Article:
Chapter 05: Collecting Quantitative Data Done by Jamalla

Get Started. It's Free
or sign up with your email address
Chapter 05: Collecting Quantitative Data Done by Jamalla by Mind Map: Chapter 05: Collecting Quantitative Data Done by Jamalla

1. Five Steps in the Process of Data Collection

1.1. Determining participants to study

1.1.1. Identify Your Unit (level) of Analysis One for the dependent variable One for the independent variable

1.1.2. Specify the Population and Sample Population Example: All teachers in high schools in one city Sample Example: All high school biology teachers How to sample? Probability sampling Nonprobability Sample Size Larger the size, the less the potential error Sampling error Sample size formula

1.2. Obtaining permissions needed

1.2.1. Types of Permissions Institutions or organizations (e.g., school district) Specific sites (e.g., secondary school) Individual participants Parents of participants who are not considered adults Campus approval (e.g., university or college) and Institutional Review Board (I R B)

1.2.2. Review Board Approval Process finding out about the review process what information the review board needs form for participants to sign submit a description of your proposed study

1.3. Considering what types of information to collect

1.3.1. Flow of Activitis Identify the variables define the variables Identify how to measure Cite other authors who have defined how to define and measure the variable locate data collect data

1.4. Locating and selecting instruments

1.4.1. Instrument a tool for measuring, observing, or documenting quantitative data Locate or Develop an Instrument Develop it yourself Modify an instrument: locate an existing instrument, obtain permission to change it, and make changes in it to fit your requirements Locate one to use in its entirety Steps in Developing or Constructing an Instrument Phase I: Planning Phase II: Construction Phase III: Quantitative Evaluation Phase IV: Validation Search for an Instrument published journal articles E R I C search Tests in Print Mental Measurements Yearbook Criteria for Choosing a Good Instrument General Reliability Validity Adequate Scales of Measurement Used?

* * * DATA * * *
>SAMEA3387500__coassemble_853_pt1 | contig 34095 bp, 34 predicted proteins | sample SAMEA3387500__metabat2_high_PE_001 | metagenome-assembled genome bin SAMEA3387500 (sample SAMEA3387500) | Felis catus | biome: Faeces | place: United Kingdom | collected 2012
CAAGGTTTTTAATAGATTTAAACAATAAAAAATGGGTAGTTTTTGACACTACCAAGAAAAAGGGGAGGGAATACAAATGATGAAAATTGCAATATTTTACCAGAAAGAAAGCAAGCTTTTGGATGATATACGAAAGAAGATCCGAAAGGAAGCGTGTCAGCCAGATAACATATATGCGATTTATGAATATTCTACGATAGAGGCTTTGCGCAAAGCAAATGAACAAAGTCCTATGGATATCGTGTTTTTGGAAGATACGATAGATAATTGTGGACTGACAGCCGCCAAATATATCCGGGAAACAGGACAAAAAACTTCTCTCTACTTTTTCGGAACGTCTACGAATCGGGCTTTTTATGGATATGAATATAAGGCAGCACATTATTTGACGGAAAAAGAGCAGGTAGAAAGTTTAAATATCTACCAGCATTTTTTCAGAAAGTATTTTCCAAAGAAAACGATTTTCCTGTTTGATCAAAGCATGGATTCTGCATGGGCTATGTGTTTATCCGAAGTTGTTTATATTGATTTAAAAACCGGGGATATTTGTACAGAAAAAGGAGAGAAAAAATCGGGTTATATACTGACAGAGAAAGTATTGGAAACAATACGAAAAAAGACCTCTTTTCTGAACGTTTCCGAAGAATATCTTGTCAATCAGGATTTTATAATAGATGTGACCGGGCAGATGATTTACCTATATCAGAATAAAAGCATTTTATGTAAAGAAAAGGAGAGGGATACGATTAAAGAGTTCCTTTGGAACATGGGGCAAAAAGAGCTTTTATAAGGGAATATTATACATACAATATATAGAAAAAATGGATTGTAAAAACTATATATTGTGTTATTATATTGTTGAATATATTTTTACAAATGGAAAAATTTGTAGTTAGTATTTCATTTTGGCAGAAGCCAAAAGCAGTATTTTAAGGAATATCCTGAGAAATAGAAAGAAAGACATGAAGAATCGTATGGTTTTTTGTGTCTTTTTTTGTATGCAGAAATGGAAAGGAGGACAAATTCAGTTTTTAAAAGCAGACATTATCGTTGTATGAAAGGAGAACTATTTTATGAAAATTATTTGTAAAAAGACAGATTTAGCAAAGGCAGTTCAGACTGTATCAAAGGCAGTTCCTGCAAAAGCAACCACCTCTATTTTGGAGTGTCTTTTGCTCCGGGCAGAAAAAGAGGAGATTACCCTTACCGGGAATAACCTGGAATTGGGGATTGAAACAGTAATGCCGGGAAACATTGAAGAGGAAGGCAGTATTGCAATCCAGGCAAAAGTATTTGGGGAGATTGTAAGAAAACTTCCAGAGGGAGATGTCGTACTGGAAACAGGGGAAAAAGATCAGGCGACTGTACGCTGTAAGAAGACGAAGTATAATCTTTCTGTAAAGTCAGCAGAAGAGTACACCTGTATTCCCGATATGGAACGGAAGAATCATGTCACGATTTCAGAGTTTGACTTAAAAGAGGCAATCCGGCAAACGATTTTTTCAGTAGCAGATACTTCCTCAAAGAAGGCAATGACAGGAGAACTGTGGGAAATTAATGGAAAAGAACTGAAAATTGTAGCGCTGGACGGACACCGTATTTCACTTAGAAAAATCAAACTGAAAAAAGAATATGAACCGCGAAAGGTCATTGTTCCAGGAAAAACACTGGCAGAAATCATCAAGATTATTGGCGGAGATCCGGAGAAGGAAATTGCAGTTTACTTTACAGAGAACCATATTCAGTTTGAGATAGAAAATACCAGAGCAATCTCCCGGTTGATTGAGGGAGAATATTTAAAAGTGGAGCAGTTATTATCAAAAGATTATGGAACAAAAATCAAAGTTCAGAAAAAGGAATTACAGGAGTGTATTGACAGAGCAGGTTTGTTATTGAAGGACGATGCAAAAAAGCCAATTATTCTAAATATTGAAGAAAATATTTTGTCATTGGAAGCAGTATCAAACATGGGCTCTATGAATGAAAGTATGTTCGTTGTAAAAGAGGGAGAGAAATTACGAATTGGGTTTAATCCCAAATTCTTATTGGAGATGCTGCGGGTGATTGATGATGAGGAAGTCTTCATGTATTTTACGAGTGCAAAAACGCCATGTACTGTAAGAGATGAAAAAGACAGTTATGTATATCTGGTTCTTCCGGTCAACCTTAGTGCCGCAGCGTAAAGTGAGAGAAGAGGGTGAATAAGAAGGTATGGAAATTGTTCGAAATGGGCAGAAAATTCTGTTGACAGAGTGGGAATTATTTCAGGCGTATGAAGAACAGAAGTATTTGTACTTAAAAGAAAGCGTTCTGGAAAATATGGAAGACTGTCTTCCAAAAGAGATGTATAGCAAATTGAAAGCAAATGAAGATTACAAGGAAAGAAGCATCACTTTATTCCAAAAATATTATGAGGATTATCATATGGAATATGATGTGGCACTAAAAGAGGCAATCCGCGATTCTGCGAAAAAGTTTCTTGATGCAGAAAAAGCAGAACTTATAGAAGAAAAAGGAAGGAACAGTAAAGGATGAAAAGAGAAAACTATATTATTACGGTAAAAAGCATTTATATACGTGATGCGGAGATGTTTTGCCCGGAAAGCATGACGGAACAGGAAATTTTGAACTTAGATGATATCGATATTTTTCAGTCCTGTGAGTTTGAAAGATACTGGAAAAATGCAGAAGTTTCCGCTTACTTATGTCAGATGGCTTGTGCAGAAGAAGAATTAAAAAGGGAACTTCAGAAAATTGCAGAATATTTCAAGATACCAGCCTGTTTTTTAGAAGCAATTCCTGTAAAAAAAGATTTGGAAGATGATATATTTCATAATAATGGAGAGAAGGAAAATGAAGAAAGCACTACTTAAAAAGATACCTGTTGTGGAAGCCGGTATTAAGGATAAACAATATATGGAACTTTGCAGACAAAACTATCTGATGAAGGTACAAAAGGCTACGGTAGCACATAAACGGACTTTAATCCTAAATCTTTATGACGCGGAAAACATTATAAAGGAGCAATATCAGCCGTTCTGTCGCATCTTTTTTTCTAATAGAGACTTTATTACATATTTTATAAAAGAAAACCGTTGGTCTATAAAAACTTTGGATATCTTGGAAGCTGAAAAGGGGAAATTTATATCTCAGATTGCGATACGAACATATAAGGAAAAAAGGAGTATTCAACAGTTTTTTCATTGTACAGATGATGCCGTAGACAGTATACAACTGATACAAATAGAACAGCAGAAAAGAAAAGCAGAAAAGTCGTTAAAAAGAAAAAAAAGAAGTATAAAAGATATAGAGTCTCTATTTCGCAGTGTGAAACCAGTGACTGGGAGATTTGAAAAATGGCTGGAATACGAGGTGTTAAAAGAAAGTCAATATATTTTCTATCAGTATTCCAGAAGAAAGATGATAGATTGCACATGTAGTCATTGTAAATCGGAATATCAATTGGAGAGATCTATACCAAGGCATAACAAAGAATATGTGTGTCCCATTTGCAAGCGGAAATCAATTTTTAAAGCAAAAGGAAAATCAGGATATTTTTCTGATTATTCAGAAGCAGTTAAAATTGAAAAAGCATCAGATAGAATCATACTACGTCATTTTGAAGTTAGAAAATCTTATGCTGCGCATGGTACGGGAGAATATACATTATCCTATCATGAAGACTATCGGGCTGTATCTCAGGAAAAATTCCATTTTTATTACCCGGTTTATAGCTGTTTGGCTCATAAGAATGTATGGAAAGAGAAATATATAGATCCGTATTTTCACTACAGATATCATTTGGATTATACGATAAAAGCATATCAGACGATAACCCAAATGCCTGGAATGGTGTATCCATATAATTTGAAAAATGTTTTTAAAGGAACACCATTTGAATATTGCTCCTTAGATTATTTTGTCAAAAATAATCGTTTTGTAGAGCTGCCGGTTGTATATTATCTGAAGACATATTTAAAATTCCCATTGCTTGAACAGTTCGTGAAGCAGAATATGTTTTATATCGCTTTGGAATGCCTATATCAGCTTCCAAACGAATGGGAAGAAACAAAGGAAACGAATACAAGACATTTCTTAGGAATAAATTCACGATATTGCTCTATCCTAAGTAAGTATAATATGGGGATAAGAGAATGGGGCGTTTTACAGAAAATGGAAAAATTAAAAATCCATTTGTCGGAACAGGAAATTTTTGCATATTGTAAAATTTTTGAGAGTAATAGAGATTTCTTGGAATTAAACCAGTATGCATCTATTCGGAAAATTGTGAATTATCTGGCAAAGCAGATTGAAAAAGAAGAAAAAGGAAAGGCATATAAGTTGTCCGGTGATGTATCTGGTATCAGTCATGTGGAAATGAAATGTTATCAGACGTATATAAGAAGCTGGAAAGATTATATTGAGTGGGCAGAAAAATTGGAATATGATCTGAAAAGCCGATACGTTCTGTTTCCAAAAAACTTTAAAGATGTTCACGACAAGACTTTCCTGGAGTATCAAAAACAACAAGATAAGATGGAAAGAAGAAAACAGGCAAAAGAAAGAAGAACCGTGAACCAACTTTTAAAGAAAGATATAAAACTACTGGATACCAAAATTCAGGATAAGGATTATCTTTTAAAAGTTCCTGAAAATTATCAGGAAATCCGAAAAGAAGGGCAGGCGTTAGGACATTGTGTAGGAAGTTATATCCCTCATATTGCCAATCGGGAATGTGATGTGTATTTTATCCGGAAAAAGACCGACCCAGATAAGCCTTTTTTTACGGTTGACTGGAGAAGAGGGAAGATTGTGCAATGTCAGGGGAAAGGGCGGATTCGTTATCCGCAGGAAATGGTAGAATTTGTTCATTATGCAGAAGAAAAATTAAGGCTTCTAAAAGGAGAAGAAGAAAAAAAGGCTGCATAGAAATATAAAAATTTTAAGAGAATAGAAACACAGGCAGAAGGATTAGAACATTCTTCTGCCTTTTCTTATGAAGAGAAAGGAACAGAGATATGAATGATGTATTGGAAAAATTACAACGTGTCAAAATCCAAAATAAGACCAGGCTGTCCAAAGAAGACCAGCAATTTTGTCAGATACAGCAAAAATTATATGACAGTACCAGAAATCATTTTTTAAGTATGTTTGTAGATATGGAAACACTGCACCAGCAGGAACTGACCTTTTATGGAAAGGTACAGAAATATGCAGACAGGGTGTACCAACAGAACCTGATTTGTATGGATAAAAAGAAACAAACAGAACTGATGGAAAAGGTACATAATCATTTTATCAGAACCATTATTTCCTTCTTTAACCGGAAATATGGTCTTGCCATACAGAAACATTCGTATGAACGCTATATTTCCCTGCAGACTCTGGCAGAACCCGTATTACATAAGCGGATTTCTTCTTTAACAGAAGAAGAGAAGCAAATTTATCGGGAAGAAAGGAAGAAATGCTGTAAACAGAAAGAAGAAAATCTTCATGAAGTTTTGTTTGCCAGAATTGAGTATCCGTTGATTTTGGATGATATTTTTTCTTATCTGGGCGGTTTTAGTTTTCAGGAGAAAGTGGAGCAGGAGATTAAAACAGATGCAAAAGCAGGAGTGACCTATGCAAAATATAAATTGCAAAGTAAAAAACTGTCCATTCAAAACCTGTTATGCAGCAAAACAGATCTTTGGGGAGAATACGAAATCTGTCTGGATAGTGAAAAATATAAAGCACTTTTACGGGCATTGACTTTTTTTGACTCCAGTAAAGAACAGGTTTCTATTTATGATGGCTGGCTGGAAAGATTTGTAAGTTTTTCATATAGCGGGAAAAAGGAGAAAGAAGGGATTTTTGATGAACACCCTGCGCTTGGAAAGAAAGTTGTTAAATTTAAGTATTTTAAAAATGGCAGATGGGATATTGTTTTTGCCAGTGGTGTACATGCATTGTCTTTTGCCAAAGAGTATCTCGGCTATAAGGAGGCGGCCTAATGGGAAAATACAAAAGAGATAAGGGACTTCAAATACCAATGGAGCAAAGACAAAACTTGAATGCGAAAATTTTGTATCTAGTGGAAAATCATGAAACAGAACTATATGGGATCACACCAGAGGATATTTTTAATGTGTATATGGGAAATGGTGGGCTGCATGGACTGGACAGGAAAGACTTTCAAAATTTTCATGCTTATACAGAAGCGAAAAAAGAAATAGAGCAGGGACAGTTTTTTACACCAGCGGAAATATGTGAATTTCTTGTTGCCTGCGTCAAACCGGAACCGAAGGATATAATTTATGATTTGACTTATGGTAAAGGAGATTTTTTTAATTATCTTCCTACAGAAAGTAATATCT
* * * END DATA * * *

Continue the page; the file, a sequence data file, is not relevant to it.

1.4.2. Types of data and Measures Measures of individual performance assess an individual’s ability to perform on Measures of individual attitude measures feelings toward educational topics Observations of individual behavior selecting instrument to record a behavior observing individuals checking points Factual information (example: survey) consist of numeric, individual data available in public records. Examples -> Privacy regulations may apply

1.4.3. Digital Methods of Data Collection Use of websites and the Internet surveys interviews social media (e.g., Facebook, Twitter) existing databases

1.4.4. How to Decide What Types to Choose What am I trying to learn? What is realistic to collect? What are the advantages and disadvantages?

1.5. Administering the data collection

1.5.1. Standardization Develop standard written procedures for administering an instrument Train researchers to collect observational data Obtain permission to collect and use public documents

1.5.2. Ethical Issues Respect individuals and sites during data gathering (ethics) Obtain permissions Protect anonymity by assigning numbers to instruments Respect those who do not want to participated Observations can be disruptive